See also: Vitula


Alternative formsEdit


Feminine counterpart of vitulus (a [male] calf). Whether the word for a string instrument is from this source is quite uncertain, but may be related to strings being made from the intestines of cattle; may also be a borrowing from Frankish *fiþulā (violin, fiddle).



vitula f (genitive vitulae); first declension

  1. Latin: the Roman goddess of joy and victory. See (Vitulatio)
  2. a young cow, a female calf, a heifer
  3. (Medieval Latin) a stringed musical instrument, probably the viola


First-declension noun.

Case Singular Plural
Nominative vitula vitulae
Genitive vitulae vitulārum
Dative vitulae vitulīs
Accusative vitulam vitulās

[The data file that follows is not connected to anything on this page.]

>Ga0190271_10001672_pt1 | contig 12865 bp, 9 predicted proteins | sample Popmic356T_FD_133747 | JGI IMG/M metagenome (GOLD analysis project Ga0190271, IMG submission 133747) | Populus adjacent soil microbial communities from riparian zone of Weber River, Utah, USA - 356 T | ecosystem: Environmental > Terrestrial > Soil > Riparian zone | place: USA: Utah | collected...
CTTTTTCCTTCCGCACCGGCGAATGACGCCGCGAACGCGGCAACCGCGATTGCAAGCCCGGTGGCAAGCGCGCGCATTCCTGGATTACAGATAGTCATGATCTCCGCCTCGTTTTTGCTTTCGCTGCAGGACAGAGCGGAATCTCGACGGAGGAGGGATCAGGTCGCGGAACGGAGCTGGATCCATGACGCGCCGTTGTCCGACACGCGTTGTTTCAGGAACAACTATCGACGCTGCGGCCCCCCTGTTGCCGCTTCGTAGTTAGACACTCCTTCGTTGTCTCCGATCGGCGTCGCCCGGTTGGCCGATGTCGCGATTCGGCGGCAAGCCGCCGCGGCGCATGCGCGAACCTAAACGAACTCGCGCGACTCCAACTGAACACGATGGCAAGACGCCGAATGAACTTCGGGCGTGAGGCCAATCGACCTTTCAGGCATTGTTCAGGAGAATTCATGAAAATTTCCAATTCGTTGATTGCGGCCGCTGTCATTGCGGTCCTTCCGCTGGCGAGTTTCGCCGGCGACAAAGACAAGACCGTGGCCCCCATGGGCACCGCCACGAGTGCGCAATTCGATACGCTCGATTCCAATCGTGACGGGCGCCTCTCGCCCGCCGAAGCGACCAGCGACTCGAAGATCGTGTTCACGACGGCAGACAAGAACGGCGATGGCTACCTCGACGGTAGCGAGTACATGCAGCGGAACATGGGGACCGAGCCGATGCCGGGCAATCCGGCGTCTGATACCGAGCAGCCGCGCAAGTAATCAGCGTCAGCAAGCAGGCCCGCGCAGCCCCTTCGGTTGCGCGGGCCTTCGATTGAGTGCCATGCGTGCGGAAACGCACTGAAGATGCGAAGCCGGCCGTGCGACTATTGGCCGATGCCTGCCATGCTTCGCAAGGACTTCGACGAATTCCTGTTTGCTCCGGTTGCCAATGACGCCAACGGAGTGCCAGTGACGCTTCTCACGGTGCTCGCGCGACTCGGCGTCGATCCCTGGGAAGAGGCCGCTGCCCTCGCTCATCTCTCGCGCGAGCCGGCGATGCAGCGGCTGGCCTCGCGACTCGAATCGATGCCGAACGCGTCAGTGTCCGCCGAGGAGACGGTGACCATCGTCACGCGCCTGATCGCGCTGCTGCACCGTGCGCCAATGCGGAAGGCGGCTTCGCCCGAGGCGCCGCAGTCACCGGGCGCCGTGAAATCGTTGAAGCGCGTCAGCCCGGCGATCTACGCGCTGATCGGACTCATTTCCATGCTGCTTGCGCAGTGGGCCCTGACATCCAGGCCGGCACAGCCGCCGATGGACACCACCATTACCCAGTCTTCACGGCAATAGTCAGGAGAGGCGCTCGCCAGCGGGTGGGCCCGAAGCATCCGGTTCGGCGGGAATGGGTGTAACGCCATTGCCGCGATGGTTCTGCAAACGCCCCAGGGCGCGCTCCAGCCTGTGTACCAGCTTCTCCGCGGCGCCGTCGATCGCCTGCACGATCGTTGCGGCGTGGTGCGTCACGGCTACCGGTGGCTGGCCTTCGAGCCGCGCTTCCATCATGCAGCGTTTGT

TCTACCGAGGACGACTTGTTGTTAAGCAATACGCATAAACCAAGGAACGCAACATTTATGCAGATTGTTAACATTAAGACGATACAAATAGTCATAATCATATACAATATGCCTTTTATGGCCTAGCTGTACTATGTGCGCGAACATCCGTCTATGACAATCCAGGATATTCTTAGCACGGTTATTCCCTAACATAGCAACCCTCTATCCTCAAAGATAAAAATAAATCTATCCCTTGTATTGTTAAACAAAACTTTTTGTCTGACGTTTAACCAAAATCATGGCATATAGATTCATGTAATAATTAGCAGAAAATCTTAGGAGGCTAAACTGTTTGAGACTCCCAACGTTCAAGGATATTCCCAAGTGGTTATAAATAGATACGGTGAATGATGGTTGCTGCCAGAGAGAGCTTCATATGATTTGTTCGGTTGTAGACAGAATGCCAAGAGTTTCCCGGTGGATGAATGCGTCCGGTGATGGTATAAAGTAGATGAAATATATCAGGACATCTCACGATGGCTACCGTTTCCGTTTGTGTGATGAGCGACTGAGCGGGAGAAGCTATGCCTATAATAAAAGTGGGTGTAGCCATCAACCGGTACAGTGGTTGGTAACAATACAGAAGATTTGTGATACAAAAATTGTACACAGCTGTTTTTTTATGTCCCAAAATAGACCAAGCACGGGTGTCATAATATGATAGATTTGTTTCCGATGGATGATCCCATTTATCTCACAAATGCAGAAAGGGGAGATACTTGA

Ablative vitulā vitulīs
Vocative vitula vitulae

Derived termsEdit



  • 1. vĭtŭla”, in Charlton T. Lewis and Charles Short (1879) A Latin Dictionary, Oxford: Clarendon Press
  • VITULA in Charles du Fresne du Cange’s Glossarium Mediæ et Infimæ Latinitatis (augmented edition with additions by D. P. Carpenterius, Adelungius and others, edited by Léopold Favre, 1883–1887)
  • vitula”, in Charlton T. Lewis (1891) An Elementary Latin Dictionary, New York: Harper & Brothers
  • 1 vĭtŭla in Gaffiot, Félix (1934) Dictionnaire illustré latin-français, Hachette: “1,687/1”
  • uitula¹” on page 2,081/1 of the Oxford Latin Dictionary (1st ed., 1968–82)